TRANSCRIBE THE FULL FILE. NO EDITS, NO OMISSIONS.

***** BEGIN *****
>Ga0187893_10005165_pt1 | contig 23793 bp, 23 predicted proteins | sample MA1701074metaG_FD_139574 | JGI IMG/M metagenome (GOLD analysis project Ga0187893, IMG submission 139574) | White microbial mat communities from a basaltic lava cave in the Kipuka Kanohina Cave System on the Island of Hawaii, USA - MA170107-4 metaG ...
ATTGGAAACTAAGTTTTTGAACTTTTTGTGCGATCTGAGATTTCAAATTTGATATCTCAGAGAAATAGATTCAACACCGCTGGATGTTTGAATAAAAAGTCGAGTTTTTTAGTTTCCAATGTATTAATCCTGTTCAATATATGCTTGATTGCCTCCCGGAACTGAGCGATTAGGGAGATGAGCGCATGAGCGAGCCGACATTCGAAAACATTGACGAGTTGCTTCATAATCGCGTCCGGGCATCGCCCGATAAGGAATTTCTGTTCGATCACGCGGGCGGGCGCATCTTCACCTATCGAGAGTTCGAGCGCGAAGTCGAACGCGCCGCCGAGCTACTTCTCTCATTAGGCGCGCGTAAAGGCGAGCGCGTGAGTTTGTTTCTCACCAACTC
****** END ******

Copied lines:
>Ga0187893_10005165_pt1 | contig 23793 bp, 23 predicted proteins | sample MA1701074metaG_FD_139574 | JGI IMG/M metagenome (GOLD analysis project Ga0187893, IMG submission 139574) | White microbial mat communities from a basaltic lava cave in the Kipuka Kanohina Cave System on the Island of Hawaii, USA - MA170107-4 metaG ...
ATTGGAAACTAAGTTTTTGAACTTTTTGTGCGATCTGAGATTTCAAATTTGATATCTCAGAGAAATAGATTCAACACCGCTGGATGTTTGAATAAAAAGTCGAGTTTTTTAGTTTCCAATGTATTAATCCTGTTCAATATATGCTTGATTGCCTCCCGGAACTGAGCGATTAGGGAGATGAGCGCATGAGCGAGCCGACATTCGAAAACATTGACGAGTTGCTTCATAATCGCGTCCGGGCATCGCCCGATAAGGAATTTCTGTTCGATCACGCGGGCGGGCGCATCTTCACCTATCGAGAGTTCGAGCGCGAAGTCGAACGCGCCGCCGAGCTACTTCTCTCATTAGGCGCGCGTAAAGGCGAGCGCGTGAGTTTGTTTCTCACCAACTC